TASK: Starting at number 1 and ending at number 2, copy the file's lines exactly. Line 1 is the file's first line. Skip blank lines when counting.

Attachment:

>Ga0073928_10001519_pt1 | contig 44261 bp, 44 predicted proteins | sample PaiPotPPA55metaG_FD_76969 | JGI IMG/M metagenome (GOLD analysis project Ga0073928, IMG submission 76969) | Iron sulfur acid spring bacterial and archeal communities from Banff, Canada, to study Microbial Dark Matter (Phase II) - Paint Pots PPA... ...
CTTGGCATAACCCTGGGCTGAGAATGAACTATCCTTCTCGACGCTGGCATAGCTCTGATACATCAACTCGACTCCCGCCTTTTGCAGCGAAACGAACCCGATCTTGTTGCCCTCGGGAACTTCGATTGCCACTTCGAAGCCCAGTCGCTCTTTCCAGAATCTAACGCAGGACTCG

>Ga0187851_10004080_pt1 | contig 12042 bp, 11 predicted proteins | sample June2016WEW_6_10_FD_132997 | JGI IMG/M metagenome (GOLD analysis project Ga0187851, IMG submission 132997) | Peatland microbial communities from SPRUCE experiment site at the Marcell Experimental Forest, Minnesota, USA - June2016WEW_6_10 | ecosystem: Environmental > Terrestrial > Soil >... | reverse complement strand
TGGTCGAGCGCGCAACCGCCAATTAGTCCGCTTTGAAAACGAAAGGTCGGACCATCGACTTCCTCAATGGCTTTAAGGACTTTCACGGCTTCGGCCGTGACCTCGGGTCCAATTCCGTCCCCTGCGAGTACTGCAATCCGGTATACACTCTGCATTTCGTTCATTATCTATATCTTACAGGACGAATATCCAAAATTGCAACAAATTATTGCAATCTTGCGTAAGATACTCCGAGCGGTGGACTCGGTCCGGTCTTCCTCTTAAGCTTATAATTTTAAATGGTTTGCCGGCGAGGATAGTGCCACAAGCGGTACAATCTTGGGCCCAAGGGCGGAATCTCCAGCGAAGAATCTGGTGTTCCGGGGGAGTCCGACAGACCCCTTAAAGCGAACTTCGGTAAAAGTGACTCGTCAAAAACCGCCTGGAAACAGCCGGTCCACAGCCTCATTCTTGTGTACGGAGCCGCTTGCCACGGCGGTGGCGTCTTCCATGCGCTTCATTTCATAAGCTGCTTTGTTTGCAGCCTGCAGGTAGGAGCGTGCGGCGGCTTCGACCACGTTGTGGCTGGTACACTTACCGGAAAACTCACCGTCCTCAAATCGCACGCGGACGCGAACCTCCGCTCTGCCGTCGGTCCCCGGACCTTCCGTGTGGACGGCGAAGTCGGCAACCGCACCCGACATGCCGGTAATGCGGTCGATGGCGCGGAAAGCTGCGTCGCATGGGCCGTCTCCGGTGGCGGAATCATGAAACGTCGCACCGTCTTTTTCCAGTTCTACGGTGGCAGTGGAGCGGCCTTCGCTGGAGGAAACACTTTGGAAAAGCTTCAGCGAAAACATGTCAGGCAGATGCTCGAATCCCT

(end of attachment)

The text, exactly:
>Ga0073928_10001519_pt1 | contig 44261 bp, 44 predicted proteins | sample PaiPotPPA55metaG_FD_76969 | JGI IMG/M metagenome (GOLD analysis project Ga0073928, IMG submission 76969) | Iron sulfur acid spring bacterial and archeal communities from Banff, Canada, to study Microbial Dark Matter (Phase II) - Paint Pots PPA... ...
CTTGGCATAACCCTGGGCTGAGAATGAACTATCCTTCTCGACGCTGGCATAGCTCTGATACATCAACTCGACTCCCGCCTTTTGCAGCGAAACGAACCCGATCTTGTTGCCCTCGGGAACTTCGATTGCCACTTCGAAGCCCAGTCGCTCTTTCCAGAATCTAACGCAGGACTCG